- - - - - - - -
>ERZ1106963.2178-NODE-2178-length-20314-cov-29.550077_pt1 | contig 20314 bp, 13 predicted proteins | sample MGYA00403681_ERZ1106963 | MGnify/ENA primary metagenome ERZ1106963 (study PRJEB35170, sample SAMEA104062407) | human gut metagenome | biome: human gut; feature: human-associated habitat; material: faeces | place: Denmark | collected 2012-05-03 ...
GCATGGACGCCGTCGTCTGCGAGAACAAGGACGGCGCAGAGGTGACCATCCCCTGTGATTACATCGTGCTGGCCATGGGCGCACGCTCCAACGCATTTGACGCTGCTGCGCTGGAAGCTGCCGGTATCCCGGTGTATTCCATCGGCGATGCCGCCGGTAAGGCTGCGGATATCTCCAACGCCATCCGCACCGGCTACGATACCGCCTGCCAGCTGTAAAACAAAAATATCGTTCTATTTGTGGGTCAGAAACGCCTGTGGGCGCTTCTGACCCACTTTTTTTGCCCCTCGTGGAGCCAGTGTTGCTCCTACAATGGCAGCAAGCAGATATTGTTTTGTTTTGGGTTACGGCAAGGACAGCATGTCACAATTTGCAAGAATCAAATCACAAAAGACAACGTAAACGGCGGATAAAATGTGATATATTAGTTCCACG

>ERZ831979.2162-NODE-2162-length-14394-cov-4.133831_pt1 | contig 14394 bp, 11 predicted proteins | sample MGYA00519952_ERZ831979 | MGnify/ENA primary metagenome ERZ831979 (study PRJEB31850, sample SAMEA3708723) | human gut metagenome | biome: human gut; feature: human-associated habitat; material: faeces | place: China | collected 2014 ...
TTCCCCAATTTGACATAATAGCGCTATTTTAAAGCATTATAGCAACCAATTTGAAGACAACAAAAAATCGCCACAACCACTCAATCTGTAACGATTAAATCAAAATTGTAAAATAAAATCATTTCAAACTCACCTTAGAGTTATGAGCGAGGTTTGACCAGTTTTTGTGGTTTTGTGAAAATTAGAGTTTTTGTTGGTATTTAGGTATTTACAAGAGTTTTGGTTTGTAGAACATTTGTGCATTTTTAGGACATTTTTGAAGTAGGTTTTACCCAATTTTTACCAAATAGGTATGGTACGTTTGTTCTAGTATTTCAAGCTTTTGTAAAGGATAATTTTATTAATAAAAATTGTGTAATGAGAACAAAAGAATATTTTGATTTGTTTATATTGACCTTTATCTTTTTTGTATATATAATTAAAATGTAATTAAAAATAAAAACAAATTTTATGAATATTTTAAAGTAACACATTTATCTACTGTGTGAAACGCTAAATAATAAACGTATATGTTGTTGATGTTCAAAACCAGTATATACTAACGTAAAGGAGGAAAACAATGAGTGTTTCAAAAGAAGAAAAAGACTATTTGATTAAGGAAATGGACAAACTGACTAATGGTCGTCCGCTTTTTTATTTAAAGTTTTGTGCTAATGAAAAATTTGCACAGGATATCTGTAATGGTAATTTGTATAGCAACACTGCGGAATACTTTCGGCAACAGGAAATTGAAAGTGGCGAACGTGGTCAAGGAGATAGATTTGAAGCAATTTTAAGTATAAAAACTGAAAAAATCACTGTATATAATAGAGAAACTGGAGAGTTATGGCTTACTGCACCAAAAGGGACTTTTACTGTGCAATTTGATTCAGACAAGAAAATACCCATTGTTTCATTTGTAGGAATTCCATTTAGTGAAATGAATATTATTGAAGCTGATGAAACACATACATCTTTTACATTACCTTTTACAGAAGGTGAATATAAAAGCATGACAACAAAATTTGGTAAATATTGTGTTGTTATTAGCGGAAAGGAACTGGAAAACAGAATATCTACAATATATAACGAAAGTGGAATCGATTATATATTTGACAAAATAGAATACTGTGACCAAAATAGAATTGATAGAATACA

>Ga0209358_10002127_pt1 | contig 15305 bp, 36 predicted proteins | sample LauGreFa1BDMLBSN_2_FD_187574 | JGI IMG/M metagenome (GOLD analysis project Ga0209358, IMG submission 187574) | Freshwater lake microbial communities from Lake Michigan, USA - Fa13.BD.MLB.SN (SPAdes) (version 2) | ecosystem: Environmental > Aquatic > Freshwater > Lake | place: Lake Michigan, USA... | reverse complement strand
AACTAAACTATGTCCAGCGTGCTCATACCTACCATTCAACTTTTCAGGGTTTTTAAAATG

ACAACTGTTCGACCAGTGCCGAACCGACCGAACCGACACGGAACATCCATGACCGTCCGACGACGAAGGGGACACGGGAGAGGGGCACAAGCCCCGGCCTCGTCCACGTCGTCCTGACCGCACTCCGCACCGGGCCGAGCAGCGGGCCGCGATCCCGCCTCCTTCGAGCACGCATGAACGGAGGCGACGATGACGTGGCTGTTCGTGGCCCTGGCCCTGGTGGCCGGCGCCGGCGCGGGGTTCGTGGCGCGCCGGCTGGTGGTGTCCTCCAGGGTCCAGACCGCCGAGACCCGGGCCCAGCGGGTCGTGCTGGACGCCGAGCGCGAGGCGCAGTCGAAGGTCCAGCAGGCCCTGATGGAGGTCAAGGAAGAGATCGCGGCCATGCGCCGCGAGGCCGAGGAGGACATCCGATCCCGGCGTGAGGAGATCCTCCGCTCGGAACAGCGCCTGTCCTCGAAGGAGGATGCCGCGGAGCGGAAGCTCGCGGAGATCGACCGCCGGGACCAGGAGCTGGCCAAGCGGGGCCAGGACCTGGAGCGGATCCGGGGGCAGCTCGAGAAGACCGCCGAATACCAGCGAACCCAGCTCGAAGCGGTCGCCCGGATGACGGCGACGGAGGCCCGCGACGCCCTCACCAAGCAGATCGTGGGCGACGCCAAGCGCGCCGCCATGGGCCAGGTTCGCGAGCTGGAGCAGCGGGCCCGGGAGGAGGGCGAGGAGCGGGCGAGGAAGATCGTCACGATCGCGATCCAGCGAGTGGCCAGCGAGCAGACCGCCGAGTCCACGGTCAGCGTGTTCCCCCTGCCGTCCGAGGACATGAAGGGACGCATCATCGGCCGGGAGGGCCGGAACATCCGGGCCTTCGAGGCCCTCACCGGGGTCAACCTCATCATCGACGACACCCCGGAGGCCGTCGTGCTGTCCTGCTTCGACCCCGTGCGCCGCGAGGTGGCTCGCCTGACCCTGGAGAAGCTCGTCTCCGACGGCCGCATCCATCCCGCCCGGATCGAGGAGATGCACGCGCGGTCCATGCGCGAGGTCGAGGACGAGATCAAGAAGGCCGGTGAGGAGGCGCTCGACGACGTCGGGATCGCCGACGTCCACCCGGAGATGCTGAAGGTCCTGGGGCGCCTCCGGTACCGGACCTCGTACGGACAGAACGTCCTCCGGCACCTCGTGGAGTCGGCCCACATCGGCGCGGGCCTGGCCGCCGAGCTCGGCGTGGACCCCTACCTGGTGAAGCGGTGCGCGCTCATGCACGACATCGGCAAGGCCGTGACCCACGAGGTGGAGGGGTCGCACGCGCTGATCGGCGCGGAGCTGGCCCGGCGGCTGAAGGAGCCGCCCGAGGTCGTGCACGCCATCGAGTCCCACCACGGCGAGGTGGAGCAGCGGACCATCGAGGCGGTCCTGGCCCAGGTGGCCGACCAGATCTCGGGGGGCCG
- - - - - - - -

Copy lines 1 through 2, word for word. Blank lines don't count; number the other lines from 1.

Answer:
>ERZ1106963.2178-NODE-2178-length-20314-cov-29.550077_pt1 | contig 20314 bp, 13 predicted proteins | sample MGYA00403681_ERZ1106963 | MGnify/ENA primary metagenome ERZ1106963 (study PRJEB35170, sample SAMEA104062407) | human gut metagenome | biome: human gut; feature: human-associated habitat; material: faeces | place: Denmark | collected 2012-05-03 ...
GCATGGACGCCGTCGTCTGCGAGAACAAGGACGGCGCAGAGGTGACCATCCCCTGTGATTACATCGTGCTGGCCATGGGCGCACGCTCCAACGCATTTGACGCTGCTGCGCTGGAAGCTGCCGGTATCCCGGTGTATTCCATCGGCGATGCCGCCGGTAAGGCTGCGGATATCTCCAACGCCATCCGCACCGGCTACGATACCGCCTGCCAGCTGTAAAACAAAAATATCGTTCTATTTGTGGGTCAGAAACGCCTGTGGGCGCTTCTGACCCACTTTTTTTGCCCCTCGTGGAGCCAGTGTTGCTCCTACAATGGCAGCAAGCAGATATTGTTTTGTTTTGGGTTACGGCAAGGACAGCATGTCACAATTTGCAAGAATCAAATCACAAAAGACAACGTAAACGGCGGATAAAATGTGATATATTAGTTCCACG